The remainder of the 1990s weren’t quite as kind of Trump Entertainment Resorts. In 1996, the company opened Trump’s World’s Fair. This casino only lasted for three years. The new millennium dawned and the company’s profits continued to fall. These falling profits led to three bankruptcies for the company: one in 2004, one in 2009, and another in 2014. The 2009 bankruptcy was the point at which Trump decided to leave the company. Losing Trump meant losing the company’s brand. Head investors Carl Icahn, now the majority shareholder of Trump Entertainment Resorts, and Andy Beal of Beal Bank knew this and pleaded their case to Donald Trump. Eventually, the investors worked out a deal with Trump to continue to use his name and likeness in the casinos’ décor and marketing. They settled on Trump having 5% ownership of the company as well as 5% stock.

The End of the Trump Era

The 2014 bankruptcy was the blow that brought the end of the Trump Era. After three decades of business, Trump Plaza closed this September. Contract disputes with Local 54 Unite HERE, Trump Taj Mahal’s workers’ union, forced the company into court to debate how it can get itself out of the hole and save the Taj Mahal.

In October 2014, Trump Entertainment Resorts went before a judge to work out its bankruptcy plan. It could not meet the pension requirements outlined in its contract with Local 54 and sought tax breaks from the city and the state to alleviate its financial woes. As a condition for this financial relief, the company proposed a complete reorganization that involved a $100 million surge of funding from the company’s top shareholder, Carl Icahn along with Icahn taking complete ownership of the property. The judge refused to grant Icahn and Trump Entertainment Resorts this condition.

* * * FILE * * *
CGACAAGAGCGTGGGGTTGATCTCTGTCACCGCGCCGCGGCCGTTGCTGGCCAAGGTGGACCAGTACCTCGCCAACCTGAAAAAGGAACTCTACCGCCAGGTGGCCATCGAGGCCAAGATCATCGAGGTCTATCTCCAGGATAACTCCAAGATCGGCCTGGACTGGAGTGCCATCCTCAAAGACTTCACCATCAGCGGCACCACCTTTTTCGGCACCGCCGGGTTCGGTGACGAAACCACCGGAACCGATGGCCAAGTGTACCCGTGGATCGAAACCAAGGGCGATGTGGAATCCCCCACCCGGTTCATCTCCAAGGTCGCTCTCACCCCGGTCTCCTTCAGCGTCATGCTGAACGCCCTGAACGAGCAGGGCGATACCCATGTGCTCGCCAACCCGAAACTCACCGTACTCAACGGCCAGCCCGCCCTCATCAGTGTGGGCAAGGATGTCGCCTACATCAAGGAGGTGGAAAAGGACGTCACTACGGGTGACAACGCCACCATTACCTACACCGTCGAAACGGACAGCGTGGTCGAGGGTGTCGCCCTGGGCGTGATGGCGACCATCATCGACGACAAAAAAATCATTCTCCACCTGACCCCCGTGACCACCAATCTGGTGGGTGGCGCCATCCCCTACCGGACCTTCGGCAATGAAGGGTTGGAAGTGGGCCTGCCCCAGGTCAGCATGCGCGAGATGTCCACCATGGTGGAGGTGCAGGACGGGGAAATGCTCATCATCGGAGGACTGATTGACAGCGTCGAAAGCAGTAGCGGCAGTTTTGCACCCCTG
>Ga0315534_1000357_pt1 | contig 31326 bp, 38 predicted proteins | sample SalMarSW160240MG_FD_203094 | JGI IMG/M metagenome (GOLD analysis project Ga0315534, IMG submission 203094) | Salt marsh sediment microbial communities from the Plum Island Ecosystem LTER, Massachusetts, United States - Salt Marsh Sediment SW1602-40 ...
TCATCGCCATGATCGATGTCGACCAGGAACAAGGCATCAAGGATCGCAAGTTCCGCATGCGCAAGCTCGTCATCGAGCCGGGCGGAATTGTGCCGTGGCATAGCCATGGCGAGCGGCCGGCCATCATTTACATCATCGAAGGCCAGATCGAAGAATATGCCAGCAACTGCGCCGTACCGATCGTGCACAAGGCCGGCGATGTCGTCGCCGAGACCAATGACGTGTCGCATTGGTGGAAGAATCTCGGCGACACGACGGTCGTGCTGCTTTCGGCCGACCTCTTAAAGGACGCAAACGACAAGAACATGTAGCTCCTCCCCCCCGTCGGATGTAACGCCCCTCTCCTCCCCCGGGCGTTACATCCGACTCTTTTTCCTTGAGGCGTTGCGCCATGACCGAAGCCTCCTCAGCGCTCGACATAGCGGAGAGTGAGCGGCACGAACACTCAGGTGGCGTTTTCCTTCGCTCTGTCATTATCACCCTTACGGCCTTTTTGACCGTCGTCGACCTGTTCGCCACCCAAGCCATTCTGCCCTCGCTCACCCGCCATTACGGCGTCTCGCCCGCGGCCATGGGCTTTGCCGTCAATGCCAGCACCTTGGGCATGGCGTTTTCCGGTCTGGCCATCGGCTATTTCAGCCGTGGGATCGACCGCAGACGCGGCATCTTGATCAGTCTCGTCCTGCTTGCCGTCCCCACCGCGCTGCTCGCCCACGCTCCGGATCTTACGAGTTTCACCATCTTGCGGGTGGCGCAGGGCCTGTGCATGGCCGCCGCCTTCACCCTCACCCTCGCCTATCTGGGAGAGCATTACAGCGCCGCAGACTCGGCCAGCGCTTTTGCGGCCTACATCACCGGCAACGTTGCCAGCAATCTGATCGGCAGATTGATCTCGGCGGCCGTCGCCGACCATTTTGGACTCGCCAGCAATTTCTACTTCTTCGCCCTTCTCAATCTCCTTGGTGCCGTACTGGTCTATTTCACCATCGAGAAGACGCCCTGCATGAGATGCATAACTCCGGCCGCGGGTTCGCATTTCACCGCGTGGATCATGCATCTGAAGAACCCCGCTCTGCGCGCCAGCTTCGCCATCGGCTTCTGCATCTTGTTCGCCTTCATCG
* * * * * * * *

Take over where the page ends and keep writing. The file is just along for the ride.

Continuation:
Currently, the company is working out the details of a tax lien sale in bankruptcy court. The lien is worth approximately $22 million dollars and covers unpaid property taxes. The case is set to go to court again on November 14th, 2014.

A Victim of The Changing Market

In a lot of ways, Trump Entertainment Resorts fell victim to the same market forces that caused other Atlantic City casinos to shutter. New Jerseyans simply don’t gamble the way they used to, and this issue is only exacerbated by the influx of young adults in the gaming market.

Newer, shinier, fancier casinos opening up in the region are taking their toll on Atlantic City as well. In Pennsylvania, Parx Casino and resorts in the Poconos attract gamblers from throughout New Jersey while New Yorkers head up to Foxwoods and Mohegan Sun in New England. Horseshoe Baltimore, a brand new offering from Caesars Entertainment, brings in the crowds a little bit further south. Atlantic City once owed its success to its monopoly of the East Coast gambling market but now struggles to keep up with the bustling new resort towns.

Some analysts think this is a good thing for Atlantic City. With twelve casinos operating throughout the city at the beginning of this year, gamblers and the profits they bring were spread too thin among the choices. With only seven or eight left, depending on what happens with Trump Taj Mahal, customers will be forced to choose from a smaller pool of casinos, boosting profits at each remaining contender. It’s all about being strong enough to survive in a brutal market.